Ahead of tonight’s IHR Parliaments, Politics and People seminar we hear from Professor Jon Parry of Cambridge University who spoke at our special Parliaments, Politics and People seminar marking UK Parliament Week (‘One person, multiple votes: university constituencies and the electoral system, 1868-1950’). He discusses the history of the University of London and its first MP, Robert Lowe, who represented the constituency between 1868 and 1880.
150 years ago, at the general election of 1868, the graduates of the University of London were grouped into a parliamentary constituency and elected their first MP, Robert Lowe. This University seat had been created by the 1867 Reform Act. The main aim of that Act was to enfranchise the bulk of urban working men; it more than doubled the number of people able to vote in Great Britain, and heightened fears of democracy. The creation of an additional seat to represent one of the major Universities of the country was a small measure to offset this democratic trend. It was a gesture to signify that graduates – men of learning and wisdom – should have a specific voice in the House of Commons. The Universities of Oxford, Cambridge and Dublin had returned their own MPs since the seventeenth century, but they all had close links to the Established Church. The University of London was much more in tune with the spirit of the mid-Victorian age.
The University had been set up by the government in 1836 as a degree-giving body. It was funded by the state through an annual parliamentary grant, and run by a Senate appointed by the Home Office. For the improvement-minded whigs and utilitarians who ran the governments of the 1830s, it was a model for how higher education might develop in the future. It had three great principles:
- Intellectual excellence and breadth
- A lack of religious exclusions and distinctions
- National and potentially global reach
Intellectual excellence was to be achieved through rigorous exams. The University ran bachelors’ degrees in Arts, Law, Medicine and, starting in 1860, Science, plus higher degrees in Law and Medicine. However it was not a teaching body at all; it was an examining board of ‘persons eminent in literature and science’. Colleges outside of London could also apply for affiliation so that their students could take its degrees, and from 1858 students (except in medicine) could enter for degrees without being at an approved college at all. Degree exams were deliberately designed to set a high intellectual bar that would raise the standards of all the institutions that taught the students, many of which were provincial colleges run by Dissenters and Roman Catholics.
The examinations were open to anyone, irrespective of religion. This marked London out from its three rivals in England, Oxford, Cambridge and Durham; their degrees were only open to those willing to subscribe to the Thirty-Nine Articles of the Church of England. The exclusiveness, expense and complacency of Oxbridge was widely criticised by reformers in the 1830s, and though the government did not feel able to tamper with it, it hoped by example to create a new norm for higher education. In its petition of 1853 to be granted a seat in parliament, the Senate of the University boasted of its connections with all the theological, medical and general collegiate institutions in the country, except those associated with the Established Church. It also claimed that its tough exams had had the effect of broadening the narrow theological curricula of the Dissenting and Catholic colleges affiliated to it, implying that the same had not necessarily happened at Oxbridge.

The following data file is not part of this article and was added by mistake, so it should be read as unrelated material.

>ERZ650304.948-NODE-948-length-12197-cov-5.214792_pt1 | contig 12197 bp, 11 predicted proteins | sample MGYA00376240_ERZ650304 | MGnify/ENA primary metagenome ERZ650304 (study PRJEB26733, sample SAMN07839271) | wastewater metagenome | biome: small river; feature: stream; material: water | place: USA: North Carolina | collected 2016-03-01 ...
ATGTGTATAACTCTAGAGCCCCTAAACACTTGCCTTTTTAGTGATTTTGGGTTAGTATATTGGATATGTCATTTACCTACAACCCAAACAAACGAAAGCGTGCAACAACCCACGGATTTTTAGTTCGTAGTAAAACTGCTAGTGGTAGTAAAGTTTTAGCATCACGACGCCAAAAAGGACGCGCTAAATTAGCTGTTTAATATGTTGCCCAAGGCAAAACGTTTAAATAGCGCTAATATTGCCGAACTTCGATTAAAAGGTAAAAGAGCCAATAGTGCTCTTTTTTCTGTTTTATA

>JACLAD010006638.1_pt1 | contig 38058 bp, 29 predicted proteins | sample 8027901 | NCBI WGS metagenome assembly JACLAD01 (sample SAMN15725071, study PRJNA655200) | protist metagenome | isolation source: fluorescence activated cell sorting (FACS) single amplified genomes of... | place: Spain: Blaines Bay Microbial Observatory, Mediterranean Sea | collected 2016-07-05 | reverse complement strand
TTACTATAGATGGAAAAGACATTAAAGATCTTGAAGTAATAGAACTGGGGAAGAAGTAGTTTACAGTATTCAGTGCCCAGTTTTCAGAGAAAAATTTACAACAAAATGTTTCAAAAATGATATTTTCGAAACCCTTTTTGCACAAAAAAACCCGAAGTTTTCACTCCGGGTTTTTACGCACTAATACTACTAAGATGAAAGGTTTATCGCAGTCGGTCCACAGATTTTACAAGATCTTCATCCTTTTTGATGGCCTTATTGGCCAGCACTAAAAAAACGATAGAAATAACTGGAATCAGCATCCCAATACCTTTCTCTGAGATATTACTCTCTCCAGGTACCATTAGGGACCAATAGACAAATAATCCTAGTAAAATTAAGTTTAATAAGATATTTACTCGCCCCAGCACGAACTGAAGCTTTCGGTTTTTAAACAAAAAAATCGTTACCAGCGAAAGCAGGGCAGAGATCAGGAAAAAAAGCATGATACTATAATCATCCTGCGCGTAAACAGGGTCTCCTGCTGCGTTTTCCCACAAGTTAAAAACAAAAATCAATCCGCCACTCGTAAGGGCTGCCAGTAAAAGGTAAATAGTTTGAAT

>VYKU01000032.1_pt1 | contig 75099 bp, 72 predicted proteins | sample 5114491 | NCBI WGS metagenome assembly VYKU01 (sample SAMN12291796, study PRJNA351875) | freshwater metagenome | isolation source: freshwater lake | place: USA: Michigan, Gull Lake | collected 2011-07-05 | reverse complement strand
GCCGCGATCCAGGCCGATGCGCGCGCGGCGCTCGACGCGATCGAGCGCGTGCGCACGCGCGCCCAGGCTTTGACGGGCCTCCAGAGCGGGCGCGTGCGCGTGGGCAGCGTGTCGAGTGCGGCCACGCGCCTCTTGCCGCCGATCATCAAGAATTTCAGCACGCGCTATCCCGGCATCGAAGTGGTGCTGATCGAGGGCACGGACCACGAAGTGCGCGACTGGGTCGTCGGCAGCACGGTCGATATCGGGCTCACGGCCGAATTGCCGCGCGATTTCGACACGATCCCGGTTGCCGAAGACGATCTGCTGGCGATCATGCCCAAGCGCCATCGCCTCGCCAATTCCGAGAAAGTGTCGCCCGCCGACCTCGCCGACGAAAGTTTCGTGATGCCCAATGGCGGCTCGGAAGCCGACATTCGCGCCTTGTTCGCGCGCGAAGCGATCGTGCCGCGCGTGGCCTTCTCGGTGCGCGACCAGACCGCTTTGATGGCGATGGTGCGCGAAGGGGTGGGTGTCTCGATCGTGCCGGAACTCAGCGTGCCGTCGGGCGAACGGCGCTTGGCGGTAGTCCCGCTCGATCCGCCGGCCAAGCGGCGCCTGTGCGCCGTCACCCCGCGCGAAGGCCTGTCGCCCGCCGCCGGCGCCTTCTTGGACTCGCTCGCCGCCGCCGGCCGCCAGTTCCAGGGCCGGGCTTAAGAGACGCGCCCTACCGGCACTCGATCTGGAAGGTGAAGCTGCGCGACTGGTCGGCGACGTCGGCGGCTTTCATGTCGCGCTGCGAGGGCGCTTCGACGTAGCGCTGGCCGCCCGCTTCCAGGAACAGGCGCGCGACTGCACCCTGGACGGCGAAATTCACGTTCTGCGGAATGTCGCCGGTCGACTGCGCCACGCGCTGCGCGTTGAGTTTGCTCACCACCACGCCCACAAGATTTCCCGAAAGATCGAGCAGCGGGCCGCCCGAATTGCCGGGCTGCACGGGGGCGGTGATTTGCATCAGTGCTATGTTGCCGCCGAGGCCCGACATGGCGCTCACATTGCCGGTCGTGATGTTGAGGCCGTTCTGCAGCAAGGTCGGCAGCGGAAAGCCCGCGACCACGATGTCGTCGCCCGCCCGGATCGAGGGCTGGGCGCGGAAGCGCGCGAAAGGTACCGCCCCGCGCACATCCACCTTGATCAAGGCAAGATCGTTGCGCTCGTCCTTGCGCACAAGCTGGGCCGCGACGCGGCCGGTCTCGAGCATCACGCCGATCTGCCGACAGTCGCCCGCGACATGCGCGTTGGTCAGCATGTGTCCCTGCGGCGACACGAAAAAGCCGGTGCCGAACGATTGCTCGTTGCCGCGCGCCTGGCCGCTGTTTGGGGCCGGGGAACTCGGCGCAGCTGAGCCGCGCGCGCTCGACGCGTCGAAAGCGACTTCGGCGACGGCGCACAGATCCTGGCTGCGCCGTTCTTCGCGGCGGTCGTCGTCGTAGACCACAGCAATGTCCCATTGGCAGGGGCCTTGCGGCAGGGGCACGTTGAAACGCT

Many of these affiliated colleges eventually developed into the civic universities of the late nineteenth and twentieth centuries, such as Manchester, Nottingham and Leicester. Moreover in 1865, 1866 and 1867 the University started to offer its degree courses to candidates sitting them abroad, in Mauritius, Gibraltar and Canada. In addition, the idea of one central and tough examining board, setting standards for affiliated colleges of all types and religious persuasions, seemed an attractive liberal model for other pluralistic societies. It was exported to Ireland in 1850, with the foundation of the Queen’s University, and to India in 1857 when Universities were established on this basis in each of the old Presidencies of Bombay, Calcutta, and Madras. In the House of Commons in 1867 Robert Lowe, its future MP, pointed out that London was ‘metropolitan and cosmopolitan, extending its influence more and more every day all over the world’.